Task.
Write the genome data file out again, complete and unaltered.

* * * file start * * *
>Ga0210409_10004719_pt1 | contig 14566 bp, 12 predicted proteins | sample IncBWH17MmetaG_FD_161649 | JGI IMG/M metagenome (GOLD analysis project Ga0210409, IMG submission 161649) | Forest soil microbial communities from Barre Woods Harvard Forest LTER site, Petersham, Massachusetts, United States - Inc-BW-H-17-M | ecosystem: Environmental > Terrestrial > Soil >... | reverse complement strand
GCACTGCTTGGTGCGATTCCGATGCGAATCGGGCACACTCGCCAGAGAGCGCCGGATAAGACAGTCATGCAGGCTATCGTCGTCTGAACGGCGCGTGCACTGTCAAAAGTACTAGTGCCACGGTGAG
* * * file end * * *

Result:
>Ga0210409_10004719_pt1 | contig 14566 bp, 12 predicted proteins | sample IncBWH17MmetaG_FD_161649 | JGI IMG/M metagenome (GOLD analysis project Ga0210409, IMG submission 161649) | Forest soil microbial communities from Barre Woods Harvard Forest LTER site, Petersham, Massachusetts, United States - Inc-BW-H-17-M | ecosystem: Environmental > Terrestrial > Soil >... | reverse complement strand
GCACTGCTTGGTGCGATTCCGATGCGAATCGGGCACACTCGCCAGAGAGCGCCGGATAAGACAGTCATGCAGGCTATCGTCGTCTGAACGGCGCGTGCACTGTCAAAAGTACTAGTGCCACGGTGAG